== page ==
Iron deficiency can affect growth and may lead to learning and behavioral problems. And it can lead to iron-deficiency anemia (too few red blood cells in the body). Iron is needed to make red blood cells, which carry oxygen throughout the body. Without enough iron and red blood cells, the body’s tissues and organs get less oxygen and don’t work as well as they should.

To help prevent iron deficiency

Limit your child’s milk intake to about 16-24 ounces a day (2 to 3 cups).

Serve more iron-rich foods (meat, poultry, fish, enriched grains, beans, tofu).

When serving iron-rich meals, include foods that contain vitamin C (like tomatoes, broccoli, oranges, and strawberries), which improve the body’s iron absorption.

Continue serving iron-fortified cereal until your child is 18-24 months old.

Snack Sheet

Snack cheat sheet that don’t need any prep

  • Plain popcorn
  • Edamame
  • Raisins
  • Hard boild egg
  • Avocado
  • Pumpkin seeds
  • Apple
  • Celery with peanut butter
  • Cucumber
  • Yogurt
  • Cashew
  • Cherry tomatoes
  • Pistachios
  • Carrot sticks
  • Corn on the cob
  • Grapes
  • Rice crackers
  • Kiwi

Snack cheat sheet that need prep

  • Baked potato with toppings
  • Carrot biscuits
  • Banana muffins
Weekly Meal Planner
MondayTuesdayWednesdayThursdayFridaySaturdaySunday
BreakfastPorridge with grated pearFrench toastBanana pancakesScrambled eggs2 x WeetabixWaffles with blue berriesSoft boiled eggs with soldiers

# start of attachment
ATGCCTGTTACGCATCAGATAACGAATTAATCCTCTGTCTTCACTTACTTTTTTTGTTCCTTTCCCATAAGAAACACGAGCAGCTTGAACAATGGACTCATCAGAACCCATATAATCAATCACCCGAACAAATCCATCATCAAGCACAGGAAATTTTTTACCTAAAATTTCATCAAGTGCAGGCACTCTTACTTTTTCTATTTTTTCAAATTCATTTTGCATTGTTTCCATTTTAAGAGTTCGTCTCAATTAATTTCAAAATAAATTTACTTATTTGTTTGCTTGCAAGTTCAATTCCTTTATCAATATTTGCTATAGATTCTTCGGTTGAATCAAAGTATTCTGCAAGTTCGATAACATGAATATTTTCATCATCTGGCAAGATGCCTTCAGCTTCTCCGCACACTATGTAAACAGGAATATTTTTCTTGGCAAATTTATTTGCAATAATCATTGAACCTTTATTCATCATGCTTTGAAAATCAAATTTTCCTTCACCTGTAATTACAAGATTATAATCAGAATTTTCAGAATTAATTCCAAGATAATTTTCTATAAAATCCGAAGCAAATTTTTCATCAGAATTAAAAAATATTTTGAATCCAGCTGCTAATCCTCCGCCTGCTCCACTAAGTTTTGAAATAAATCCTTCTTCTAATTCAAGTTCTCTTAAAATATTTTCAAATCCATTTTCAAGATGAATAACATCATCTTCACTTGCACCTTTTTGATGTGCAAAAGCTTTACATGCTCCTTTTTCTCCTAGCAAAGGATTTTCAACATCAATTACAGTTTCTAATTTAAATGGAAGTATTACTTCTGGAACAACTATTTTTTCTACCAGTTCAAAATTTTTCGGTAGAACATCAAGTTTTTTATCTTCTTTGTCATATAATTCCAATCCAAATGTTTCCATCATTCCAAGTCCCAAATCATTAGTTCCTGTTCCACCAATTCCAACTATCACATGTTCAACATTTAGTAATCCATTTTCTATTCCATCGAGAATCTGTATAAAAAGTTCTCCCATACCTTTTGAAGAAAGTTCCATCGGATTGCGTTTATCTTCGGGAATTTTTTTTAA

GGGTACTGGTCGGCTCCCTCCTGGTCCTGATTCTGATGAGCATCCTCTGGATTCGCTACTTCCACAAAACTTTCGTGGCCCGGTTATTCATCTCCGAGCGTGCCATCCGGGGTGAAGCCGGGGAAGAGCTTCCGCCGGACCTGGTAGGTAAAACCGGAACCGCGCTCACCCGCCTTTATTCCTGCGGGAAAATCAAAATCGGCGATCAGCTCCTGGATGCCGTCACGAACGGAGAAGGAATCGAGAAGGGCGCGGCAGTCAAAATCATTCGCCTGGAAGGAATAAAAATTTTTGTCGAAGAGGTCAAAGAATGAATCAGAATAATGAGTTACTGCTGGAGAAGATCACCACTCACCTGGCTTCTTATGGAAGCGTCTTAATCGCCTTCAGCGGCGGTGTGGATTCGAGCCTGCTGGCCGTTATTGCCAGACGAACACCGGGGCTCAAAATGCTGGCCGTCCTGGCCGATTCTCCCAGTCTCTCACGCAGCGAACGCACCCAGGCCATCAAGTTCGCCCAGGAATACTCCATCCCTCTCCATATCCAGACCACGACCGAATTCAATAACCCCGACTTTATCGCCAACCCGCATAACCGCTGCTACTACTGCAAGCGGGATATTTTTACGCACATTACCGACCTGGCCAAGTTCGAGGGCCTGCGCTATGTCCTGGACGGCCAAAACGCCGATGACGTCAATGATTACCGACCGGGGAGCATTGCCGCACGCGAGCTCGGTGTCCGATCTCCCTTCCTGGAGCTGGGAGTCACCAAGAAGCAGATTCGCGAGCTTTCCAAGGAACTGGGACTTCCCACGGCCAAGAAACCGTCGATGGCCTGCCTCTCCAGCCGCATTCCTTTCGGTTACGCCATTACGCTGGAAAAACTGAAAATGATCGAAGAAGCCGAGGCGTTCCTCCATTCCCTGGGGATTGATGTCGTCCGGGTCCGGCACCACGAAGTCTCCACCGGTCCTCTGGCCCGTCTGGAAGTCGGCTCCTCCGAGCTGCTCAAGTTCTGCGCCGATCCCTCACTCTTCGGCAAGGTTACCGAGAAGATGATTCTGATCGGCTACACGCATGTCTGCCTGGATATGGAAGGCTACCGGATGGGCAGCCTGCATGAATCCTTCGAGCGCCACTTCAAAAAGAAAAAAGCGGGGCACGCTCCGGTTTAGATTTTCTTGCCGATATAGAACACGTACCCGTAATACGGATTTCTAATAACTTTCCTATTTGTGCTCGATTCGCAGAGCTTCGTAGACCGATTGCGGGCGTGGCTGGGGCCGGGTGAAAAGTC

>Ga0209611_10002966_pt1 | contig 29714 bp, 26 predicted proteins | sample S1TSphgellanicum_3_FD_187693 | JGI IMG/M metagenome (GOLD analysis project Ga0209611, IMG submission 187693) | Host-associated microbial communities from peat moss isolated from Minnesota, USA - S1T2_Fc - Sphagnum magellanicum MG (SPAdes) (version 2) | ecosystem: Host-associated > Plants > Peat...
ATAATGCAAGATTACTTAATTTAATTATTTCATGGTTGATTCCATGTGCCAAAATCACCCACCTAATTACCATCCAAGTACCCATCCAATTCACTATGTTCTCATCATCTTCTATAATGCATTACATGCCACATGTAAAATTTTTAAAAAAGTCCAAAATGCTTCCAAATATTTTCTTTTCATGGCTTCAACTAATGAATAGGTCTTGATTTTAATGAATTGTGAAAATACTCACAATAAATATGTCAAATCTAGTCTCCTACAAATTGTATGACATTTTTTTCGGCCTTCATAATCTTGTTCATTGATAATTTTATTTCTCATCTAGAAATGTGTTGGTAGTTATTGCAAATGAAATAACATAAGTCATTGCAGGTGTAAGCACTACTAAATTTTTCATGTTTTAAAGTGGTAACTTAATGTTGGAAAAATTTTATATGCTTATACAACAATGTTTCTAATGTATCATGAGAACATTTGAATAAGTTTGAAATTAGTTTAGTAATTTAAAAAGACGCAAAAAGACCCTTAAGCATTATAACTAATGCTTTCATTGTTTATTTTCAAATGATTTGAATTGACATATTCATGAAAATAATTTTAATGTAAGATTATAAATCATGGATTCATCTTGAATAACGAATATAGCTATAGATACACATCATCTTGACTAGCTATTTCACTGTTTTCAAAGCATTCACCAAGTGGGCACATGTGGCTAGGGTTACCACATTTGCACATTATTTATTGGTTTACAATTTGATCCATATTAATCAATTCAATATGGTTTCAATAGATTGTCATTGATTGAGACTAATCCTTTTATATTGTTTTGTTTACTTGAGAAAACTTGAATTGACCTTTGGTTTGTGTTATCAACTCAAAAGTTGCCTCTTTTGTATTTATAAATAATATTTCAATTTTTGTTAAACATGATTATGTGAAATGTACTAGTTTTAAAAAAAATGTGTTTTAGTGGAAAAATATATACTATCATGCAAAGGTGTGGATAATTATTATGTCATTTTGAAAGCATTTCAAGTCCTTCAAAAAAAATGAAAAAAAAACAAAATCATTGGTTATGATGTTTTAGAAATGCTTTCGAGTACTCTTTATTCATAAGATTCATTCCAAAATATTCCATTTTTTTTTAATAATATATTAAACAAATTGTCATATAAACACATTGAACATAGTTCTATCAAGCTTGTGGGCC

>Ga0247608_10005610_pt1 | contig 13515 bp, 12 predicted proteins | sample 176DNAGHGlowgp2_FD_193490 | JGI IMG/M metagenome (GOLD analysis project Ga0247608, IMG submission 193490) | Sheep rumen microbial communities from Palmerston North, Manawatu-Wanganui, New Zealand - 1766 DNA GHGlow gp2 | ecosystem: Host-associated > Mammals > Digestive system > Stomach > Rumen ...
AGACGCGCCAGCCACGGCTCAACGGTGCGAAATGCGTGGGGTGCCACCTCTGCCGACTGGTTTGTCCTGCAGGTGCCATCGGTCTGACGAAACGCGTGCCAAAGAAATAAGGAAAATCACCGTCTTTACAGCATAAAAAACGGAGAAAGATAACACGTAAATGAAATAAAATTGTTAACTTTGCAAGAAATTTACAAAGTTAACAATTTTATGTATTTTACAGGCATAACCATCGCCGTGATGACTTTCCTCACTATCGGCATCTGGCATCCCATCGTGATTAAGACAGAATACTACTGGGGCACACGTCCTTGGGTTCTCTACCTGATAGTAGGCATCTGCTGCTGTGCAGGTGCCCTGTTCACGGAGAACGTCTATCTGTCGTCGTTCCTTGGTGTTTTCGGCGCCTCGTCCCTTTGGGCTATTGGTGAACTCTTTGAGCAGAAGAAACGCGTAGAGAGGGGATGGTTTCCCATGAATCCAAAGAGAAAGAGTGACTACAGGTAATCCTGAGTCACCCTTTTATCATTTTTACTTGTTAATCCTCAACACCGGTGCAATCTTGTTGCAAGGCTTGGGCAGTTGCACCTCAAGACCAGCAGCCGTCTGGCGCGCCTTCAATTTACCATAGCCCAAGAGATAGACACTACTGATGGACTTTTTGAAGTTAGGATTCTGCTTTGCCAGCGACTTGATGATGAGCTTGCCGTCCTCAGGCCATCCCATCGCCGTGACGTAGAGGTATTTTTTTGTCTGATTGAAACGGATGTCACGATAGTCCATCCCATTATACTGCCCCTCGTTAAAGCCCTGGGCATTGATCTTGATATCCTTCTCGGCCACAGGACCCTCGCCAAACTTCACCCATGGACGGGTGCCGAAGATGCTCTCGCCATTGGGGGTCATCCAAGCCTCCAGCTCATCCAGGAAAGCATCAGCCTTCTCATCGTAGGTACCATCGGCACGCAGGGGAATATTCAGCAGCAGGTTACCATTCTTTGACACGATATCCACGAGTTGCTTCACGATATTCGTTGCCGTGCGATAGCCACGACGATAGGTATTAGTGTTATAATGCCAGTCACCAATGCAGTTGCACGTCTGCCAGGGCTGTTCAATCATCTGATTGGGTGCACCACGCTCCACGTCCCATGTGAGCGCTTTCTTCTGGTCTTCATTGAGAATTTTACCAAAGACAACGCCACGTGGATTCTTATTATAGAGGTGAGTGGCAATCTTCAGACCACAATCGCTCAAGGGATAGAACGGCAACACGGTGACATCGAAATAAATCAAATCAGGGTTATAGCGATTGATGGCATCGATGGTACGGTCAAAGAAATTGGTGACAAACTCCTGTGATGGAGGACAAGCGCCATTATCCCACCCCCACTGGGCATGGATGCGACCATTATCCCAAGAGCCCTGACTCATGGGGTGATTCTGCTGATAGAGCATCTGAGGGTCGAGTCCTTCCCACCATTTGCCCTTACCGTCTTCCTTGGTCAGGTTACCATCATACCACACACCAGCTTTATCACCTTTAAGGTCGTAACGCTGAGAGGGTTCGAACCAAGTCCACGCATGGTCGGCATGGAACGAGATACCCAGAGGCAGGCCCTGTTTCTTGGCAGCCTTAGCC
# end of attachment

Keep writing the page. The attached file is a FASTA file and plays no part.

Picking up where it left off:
SnackBananaYogurtSultanas / AlmondsCucumber sticksCarrot Sticks with hummusAlmonds / Cheese SliceDates
LunchChicken Ginger Meatballs1 TumsUp Wild Risotto with carrot sticks1 TumsUp Cottage Pie1 TumsUp sweet potato meat loaf with cucumber sticks1 TumsUp Moroccan DelightCauliflower Fritters1 TumsUp vegetarian pasta
SnackCrackers and cheeseApple / grapesCheese MuffinsYogurtBlueberry muffinGranola BarCashews
Dinner1 TumsUp Moroccan Delight1 TumsUp sweet potato meat loaf with cherry tomatoes sides1 TumsUp Fish risotto with steamed cauliflower1 TumsUp vegetarian PastaSausage & mashChicken schnitzel with peas1 TumsUp Cottage Pie
The 5 food groups to feed your toddler
Food groupsServing sizeDaily servesServes ExampleMeals that meet your child *RDI
Protein65gr1-265gr lean cooked red meat (90-100gr raw weight) 80gr lean cooked poultry (100gr raw weight) 50gr cooked fish fillet (60gr raw weight) 1 egg (60gr) ¼ cooked lentils 30gr nuts, seeds, or nut paste 80gr tofuTumsUp Moroccan Delight and Wild Risotto
Dairy250gr1 ½– 2 ½1 cup of fresh milk (250ml) 1 tub of yoghurt (200g) 2 slices of cheese (40gr) half cup of ricotta cheese (120g) 1 cup of custard (250ml)TumsUp Shepherd’s Pie
Vegetables75gr2-3½ cup cooked green or orange vegetables 1 cup leafy or raw salad 1 medium tomato 1 small potato or other starchy vegetables cooked beans, peas, lentils, carrotsTumsUp Veggie Pasta
Fruit150gr1-21 medium apple, banana, orange or pear 2 small kiwi fruit, apricots, or plums 1 cup of diced or canned fruit (no added sugar) or occasionally 30gr dried fruitTumsUp Moroccan Delight
Grain / Bread40gr4-51 slice of bread or ½ a medium roll or flat bread (40gr) (at least ½ the bread kids eat should be high in fiber) ½ cup cooked rice, pasta, noodles, barley, buckwheat, bulgur, semolina, polenta, couscous, or quinoa (75-120gr) ½ Cup cooked porridge (120gr) 3 Crisp bread (35gr) or 1 crumpet (60gr)TumsUP Country Meatloaf and Wild Risotto